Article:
LONDON: Prices are surging across the Arab world as food and fuel costs rapidly erode purchasing power.
Some analysts expect to see an acceleration in inflation in many countries including the US, as consumers start to spend heavily on big purchases.
A rise in consumer prices in the US and Europe could also spell bad news for Middle East nations as the cost of imports increases, while some such as Lebanon and Syria are already being pummeled by the collapse of their currencies which has exaggerated inflationary pressures.
“We do see a pickup in underlying inflationary pressure in the GCC over coming months from the higher fuel and food prices,” Monica Malik, the chief economist at Abu Dhabi Commercial Bank, told Arab News.
The rollout of vaccines worldwide and the gradual easing of restrictions in some major economies is opening the floodgates of consumer spending. This is already beginning to show in rising credit card spending according to Bank of America which sees US consumer spending already up by about 10 percent on a year ago.
Rising inflationary concerns in the world’s biggest economy form the backdrop of Wednesday’s key meeting of federal reserve officials as they look forward to potential economic growth of 6.2 percent this year, the highest rate in 37 years.
Earlier this month, the UAE revealed it was considering price controls on some foods such as chicken and milk as global food prices climbed to their highest level in six years.
“We are studying this very carefully and we may need some adjustments,” said Mariam Almheiri, the country’s minister of state for food and water security.
Data published by Saudi Arabia’s statistics body last week showed that while overall inflation eased to 5.2 percent in February, food and beverage prices remained elevated, recording the highest annual increase at 11.2 percent. Signs are emerging of price hikes in other Gulf states with Oman becoming the next focus of attention as it prepares to introduce value added tax next month.
Shoppers have been paying more for many food items over the last year as producers and supermarket groups capitalized on rising demand during the pandemic by boosting profit margins. Regional food producers including Saudi Arabia’s Savola have increased margins over the last year amid rising consumer demand.
For the Gulf states at least, inflationary pressures are coming off a low level, but for other countries in the region including Lebanon and Syria, there is no such relief.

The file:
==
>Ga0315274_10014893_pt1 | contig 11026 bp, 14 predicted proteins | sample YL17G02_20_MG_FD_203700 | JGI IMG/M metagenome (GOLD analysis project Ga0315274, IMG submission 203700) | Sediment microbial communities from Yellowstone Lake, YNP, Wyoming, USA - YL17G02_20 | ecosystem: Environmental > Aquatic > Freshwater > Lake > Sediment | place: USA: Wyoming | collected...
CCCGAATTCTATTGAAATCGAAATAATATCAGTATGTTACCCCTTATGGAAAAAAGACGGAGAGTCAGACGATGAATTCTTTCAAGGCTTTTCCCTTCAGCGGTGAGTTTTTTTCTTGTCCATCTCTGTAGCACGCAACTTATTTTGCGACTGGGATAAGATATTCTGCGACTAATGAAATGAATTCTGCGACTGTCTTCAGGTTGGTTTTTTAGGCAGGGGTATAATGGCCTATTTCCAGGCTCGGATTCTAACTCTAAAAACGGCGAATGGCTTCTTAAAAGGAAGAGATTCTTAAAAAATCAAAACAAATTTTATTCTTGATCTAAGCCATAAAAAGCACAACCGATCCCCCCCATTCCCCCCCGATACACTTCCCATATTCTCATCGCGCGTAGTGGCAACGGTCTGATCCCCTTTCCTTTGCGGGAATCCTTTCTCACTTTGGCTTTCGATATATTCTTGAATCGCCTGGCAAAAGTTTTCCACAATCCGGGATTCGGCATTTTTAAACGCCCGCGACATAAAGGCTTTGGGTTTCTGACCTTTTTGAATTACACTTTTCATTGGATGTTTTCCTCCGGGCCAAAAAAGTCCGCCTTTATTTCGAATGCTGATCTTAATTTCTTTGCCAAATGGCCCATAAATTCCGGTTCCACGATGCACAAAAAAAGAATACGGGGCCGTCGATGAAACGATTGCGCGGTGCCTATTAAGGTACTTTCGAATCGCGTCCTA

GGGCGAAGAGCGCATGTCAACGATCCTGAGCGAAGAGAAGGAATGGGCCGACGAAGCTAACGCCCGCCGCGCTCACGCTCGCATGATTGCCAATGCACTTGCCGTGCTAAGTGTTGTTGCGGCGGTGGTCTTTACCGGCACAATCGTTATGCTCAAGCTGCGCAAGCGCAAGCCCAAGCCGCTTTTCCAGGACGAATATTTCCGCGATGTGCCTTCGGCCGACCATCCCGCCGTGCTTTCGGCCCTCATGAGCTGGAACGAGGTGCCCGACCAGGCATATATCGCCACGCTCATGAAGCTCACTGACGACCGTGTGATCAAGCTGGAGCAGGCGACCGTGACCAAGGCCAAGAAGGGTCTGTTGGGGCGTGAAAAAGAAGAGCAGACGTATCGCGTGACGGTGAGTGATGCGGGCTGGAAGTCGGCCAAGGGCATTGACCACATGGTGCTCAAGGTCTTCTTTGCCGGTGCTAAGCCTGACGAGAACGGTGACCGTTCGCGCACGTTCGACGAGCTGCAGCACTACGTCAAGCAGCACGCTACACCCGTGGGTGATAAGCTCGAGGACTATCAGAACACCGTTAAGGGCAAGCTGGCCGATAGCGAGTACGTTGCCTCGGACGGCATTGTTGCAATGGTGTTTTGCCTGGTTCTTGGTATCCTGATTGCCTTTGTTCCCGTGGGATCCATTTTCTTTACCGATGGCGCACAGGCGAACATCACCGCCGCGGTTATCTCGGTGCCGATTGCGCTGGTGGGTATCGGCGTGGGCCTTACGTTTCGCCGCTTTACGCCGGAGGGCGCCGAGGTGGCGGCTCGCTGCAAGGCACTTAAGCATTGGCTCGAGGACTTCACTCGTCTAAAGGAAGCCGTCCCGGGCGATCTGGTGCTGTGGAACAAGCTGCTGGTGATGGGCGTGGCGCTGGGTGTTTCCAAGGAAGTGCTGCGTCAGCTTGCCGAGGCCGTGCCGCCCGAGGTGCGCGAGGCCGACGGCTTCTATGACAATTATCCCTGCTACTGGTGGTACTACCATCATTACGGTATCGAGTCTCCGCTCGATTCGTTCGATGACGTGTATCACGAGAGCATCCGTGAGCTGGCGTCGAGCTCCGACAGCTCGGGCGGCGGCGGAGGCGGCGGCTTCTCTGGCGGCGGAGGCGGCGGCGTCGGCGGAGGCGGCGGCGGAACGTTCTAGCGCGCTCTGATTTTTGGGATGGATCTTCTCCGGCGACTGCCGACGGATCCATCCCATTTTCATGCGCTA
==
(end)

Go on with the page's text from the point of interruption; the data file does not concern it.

“For most of the GCC countries, inflation is starting from a relatively weak level with many seeing an oversupply in housing,” said Malik. “In the case of Saudi, the inflation rate should moderate sharply in the second half of the year as the impact of the hike in VAT drops out of the annual data. Oman, on the other hand, should see a greater strengthening in inflation from April with the introduction of VAT.”
Syria this week raised petrol prices in government-held territory by more than half as the Syrian pound hit new lows.
“Many ordinary Syrians as well as businesses used to keep accounts in US dollars in Lebanon, and lost access to them in autumn 2019 as the financial crisis in Lebanon accelerated. Lack of economic growth, high unemployment rates, rapid currency devaluation, shortage of foreign-exchange reserves, and the COVID-19 pandemic are among many factors contributing to the current situation," Monika Tothova, an economist at the UN’s Food and Agriculture Organization (FAO), told Arab News.
Syria’s Central Bureau of Statistics reported an average inflation rate of 200 percent in 2020 compared to 2019, with goods inflation reaching 300 percent.
The FAO estimates that some 12.4 million people (60 percent of the overall population) are now “food insecure,” 5.4 million more than at the end of 2019.
In neighboring Lebanon, prices are also rising rapidly as the Lebanese pound hit new lows against the dollar this week. The situation is predicted to get even worse.
“In the coming months, as the Central Bank is running out of foreign exchange reserves, the expected removal of provision of subsidized exchange rate to import food, essential medicines, and fuel (and some other items) is likely to lead to a further increase in the price of basic goods,” said the FAO's Tothova. “Combined with lack of economic growth and employment opportunities, the livelihoods of poor Lebanese and refugee households will be affected.”